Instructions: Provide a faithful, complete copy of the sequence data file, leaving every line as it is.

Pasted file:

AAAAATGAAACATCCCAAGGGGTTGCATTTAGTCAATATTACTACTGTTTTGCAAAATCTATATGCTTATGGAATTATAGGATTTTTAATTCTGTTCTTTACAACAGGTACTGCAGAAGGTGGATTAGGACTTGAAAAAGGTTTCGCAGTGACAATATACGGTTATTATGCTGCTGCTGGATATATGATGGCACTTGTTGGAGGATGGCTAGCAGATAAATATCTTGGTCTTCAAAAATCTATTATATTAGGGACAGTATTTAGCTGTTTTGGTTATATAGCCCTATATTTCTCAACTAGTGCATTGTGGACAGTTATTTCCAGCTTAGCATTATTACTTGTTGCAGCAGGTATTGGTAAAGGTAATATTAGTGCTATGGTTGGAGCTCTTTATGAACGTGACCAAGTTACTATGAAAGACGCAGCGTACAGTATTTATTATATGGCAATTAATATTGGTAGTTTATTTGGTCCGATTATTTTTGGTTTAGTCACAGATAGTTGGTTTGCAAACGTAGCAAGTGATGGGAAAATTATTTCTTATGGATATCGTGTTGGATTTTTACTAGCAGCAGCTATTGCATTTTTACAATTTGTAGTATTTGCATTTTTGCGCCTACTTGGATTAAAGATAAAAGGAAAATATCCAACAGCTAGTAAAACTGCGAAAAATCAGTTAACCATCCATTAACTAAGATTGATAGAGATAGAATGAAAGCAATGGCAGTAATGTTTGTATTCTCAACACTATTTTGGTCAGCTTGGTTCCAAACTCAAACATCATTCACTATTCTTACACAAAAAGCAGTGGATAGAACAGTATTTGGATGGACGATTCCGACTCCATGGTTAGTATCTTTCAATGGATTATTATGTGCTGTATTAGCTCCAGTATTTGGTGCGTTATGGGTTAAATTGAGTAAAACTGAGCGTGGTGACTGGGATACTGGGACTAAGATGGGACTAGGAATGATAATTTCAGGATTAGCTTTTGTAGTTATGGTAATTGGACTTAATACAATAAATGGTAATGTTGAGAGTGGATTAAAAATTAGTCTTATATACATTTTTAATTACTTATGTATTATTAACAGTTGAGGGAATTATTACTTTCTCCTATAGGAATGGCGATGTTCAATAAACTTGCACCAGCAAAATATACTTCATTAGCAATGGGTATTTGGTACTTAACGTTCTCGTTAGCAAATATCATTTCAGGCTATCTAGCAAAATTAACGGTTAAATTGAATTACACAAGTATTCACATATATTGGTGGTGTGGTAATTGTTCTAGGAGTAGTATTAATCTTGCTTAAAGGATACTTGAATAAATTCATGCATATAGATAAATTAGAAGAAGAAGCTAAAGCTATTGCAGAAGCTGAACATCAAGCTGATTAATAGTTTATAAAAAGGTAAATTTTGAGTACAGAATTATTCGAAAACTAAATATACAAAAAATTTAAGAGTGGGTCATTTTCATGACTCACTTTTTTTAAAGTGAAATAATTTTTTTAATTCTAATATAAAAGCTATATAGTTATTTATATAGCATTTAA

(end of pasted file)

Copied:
AAAAATGAAACATCCCAAGGGGTTGCATTTAGTCAATATTACTACTGTTTTGCAAAATCTATATGCTTATGGAATTATAGGATTTTTAATTCTGTTCTTTACAACAGGTACTGCAGAAGGTGGATTAGGACTTGAAAAAGGTTTCGCAGTGACAATATACGGTTATTATGCTGCTGCTGGATATATGATGGCACTTGTTGGAGGATGGCTAGCAGATAAATATCTTGGTCTTCAAAAATCTATTATATTAGGGACAGTATTTAGCTGTTTTGGTTATATAGCCCTATATTTCTCAACTAGTGCATTGTGGACAGTTATTTCCAGCTTAGCATTATTACTTGTTGCAGCAGGTATTGGTAAAGGTAATATTAGTGCTATGGTTGGAGCTCTTTATGAACGTGACCAAGTTACTATGAAAGACGCAGCGTACAGTATTTATTATATGGCAATTAATATTGGTAGTTTATTTGGTCCGATTATTTTTGGTTTAGTCACAGATAGTTGGTTTGCAAACGTAGCAAGTGATGGGAAAATTATTTCTTATGGATATCGTGTTGGATTTTTACTAGCAGCAGCTATTGCATTTTTACAATTTGTAGTATTTGCATTTTTGCGCCTACTTGGATTAAAGATAAAAGGAAAATATCCAACAGCTAGTAAAACTGCGAAAAATCAGTTAACCATCCATTAACTAAGATTGATAGAGATAGAATGAAAGCAATGGCAGTAATGTTTGTATTCTCAACACTATTTTGGTCAGCTTGGTTCCAAACTCAAACATCATTCACTATTCTTACACAAAAAGCAGTGGATAGAACAGTATTTGGATGGACGATTCCGACTCCATGGTTAGTATCTTTCAATGGATTATTATGTGCTGTATTAGCTCCAGTATTTGGTGCGTTATGGGTTAAATTGAGTAAAACTGAGCGTGGTGACTGGGATACTGGGACTAAGATGGGACTAGGAATGATAATTTCAGGATTAGCTTTTGTAGTTATGGTAATTGGACTTAATACAATAAATGGTAATGTTGAGAGTGGATTAAAAATTAGTCTTATATACATTTTTAATTACTTATGTATTATTAACAGTTGAGGGAATTATTACTTTCTCCTATAGGAATGGCGATGTTCAATAAACTTGCACCAGCAAAATATACTTCATTAGCAATGGGTATTTGGTACTTAACGTTCTCGTTAGCAAATATCATTTCAGGCTATCTAGCAAAATTAACGGTTAAATTGAATTACACAAGTATTCACATATATTGGTGGTGTGGTAATTGTTCTAGGAGTAGTATTAATCTTGCTTAAAGGATACTTGAATAAATTCATGCATATAGATAAATTAGAAGAAGAAGCTAAAGCTATTGCAGAAGCTGAACATCAAGCTGATTAATAGTTTATAAAAAGGTAAATTTTGAGTACAGAATTATTCGAAAACTAAATATACAAAAAATTTAAGAGTGGGTCATTTTCATGACTCACTTTTTTTAAAGTGAAATAATTTTTTTAATTCTAATATAAAAGCTATATAGTTATTTATATAGCATTTAA